Word-Of-the-Week #731: Perspective

August 9, 2018 by · Comments Off on Word-Of-the-Week #731: Perspective 

Perspective – how you see things; outlook. 

Do you work with people a lot younger than you? Do you think they act entitled? Or that they don’t work as hard as you do?

Joyce Rosenberg’s article YOUNGER WORKERS CAN OFFER NEW OUTLOOK. Business owners find staffers in 20’s, 30’s ask ‘why’ more often, but have fresh perspective” shows how communication helps with young staffers.

“Rory Carlton is getting used to hearing younger staffers ask, “Why are we doing this?”

It’s a question Carlton would never have asked his boss when he started working nearly 40 years ago. When he was given an assignment, he just completed it. But Carlton, like other business owners in their 40s and older, is learning how to manage employees in their 20s and 30s who don’t look at the world or the workplace as he does.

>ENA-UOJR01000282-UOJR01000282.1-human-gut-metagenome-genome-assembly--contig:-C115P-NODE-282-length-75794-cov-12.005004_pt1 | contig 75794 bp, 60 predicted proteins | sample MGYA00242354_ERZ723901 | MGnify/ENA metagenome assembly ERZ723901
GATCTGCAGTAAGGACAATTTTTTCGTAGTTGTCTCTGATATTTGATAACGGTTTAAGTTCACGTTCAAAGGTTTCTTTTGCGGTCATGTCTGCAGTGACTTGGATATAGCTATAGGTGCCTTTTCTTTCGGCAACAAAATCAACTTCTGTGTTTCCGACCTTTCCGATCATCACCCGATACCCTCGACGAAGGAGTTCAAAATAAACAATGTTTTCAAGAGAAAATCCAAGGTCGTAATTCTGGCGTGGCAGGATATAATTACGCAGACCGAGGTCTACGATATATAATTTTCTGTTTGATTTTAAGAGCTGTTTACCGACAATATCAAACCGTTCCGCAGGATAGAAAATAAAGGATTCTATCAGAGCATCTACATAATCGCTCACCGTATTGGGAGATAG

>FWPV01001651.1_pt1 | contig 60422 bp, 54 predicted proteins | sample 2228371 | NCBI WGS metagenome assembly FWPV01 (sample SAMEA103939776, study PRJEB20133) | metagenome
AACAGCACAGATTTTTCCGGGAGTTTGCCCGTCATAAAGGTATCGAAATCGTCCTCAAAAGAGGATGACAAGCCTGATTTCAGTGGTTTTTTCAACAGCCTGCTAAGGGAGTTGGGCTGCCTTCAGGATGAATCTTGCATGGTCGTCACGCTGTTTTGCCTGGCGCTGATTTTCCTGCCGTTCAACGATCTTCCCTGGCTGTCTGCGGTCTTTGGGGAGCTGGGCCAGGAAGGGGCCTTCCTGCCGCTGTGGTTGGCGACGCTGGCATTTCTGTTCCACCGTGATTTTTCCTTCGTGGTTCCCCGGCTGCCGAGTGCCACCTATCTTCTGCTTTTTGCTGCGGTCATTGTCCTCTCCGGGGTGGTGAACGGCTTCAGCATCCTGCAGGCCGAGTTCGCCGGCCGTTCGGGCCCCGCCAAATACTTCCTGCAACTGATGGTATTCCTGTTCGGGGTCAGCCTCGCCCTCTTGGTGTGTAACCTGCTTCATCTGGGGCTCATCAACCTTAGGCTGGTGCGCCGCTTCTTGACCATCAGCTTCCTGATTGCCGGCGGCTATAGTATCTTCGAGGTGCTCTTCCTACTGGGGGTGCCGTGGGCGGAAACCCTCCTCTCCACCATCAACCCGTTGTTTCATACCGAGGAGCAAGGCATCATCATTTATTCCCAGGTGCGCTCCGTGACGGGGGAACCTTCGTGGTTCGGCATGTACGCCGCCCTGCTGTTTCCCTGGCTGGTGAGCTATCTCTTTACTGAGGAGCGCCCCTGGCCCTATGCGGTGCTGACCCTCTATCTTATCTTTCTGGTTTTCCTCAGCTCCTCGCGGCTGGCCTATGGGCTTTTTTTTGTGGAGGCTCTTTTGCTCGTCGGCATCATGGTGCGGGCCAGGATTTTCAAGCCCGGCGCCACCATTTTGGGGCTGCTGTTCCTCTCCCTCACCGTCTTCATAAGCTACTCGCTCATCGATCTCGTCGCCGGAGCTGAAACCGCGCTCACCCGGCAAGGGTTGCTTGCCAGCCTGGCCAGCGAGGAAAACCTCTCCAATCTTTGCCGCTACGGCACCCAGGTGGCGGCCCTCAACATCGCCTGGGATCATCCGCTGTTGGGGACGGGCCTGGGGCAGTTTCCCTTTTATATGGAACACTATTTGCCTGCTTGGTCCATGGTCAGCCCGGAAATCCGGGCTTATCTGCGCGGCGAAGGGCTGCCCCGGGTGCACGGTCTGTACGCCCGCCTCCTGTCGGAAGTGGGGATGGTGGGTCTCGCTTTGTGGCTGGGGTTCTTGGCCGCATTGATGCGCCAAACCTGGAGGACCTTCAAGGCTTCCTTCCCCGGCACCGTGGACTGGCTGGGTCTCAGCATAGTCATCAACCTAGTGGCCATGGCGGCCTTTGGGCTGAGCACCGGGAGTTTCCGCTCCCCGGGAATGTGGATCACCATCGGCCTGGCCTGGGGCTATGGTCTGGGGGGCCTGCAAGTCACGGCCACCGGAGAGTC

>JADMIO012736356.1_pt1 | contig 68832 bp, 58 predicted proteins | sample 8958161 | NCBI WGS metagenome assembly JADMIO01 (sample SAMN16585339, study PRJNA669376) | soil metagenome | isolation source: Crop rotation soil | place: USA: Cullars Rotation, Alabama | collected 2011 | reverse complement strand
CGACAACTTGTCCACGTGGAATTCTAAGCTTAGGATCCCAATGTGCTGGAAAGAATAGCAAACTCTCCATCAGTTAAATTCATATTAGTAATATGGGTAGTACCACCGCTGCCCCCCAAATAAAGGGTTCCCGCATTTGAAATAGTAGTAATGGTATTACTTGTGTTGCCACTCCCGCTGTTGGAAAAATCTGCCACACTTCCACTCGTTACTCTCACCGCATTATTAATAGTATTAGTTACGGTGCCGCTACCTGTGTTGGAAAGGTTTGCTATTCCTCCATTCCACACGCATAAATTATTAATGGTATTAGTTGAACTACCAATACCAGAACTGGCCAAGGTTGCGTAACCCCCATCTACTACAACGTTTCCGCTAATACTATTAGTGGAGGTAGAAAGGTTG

He’s learned that staffers aren’t asking questions to be difficult or argumentative — they’re curious.

“I find today’s younger employees have a hunger to learn and progress, and they want to understand the bigger picture — the ‘why?’ behind what they are doing, rather than just the ‘what?’ of the assignment they are given,” says Carlton, owner of Arketi Group, a marketing strategy company based in Atlanta. “It’s not a confrontation, it’s a collaboration.”

Small business owners can sometimes be perplexed or annoyed by younger staffers, whom they see as demanding or entitled in asking for time off or to know when they’ll get a promotion. But owners who take time to understand, train and mentor staffers say younger workers bring perspectives that can help a company, and that lumping an entire age group into a stereotype is detrimental to everyone.

“This group of individuals does get a bad rap,” says AdreAnne Tesene, owner of Two Bostons, four pet goods store in the Chicago area. “It’s up to us as owners and managers to just let them know what’s expected.”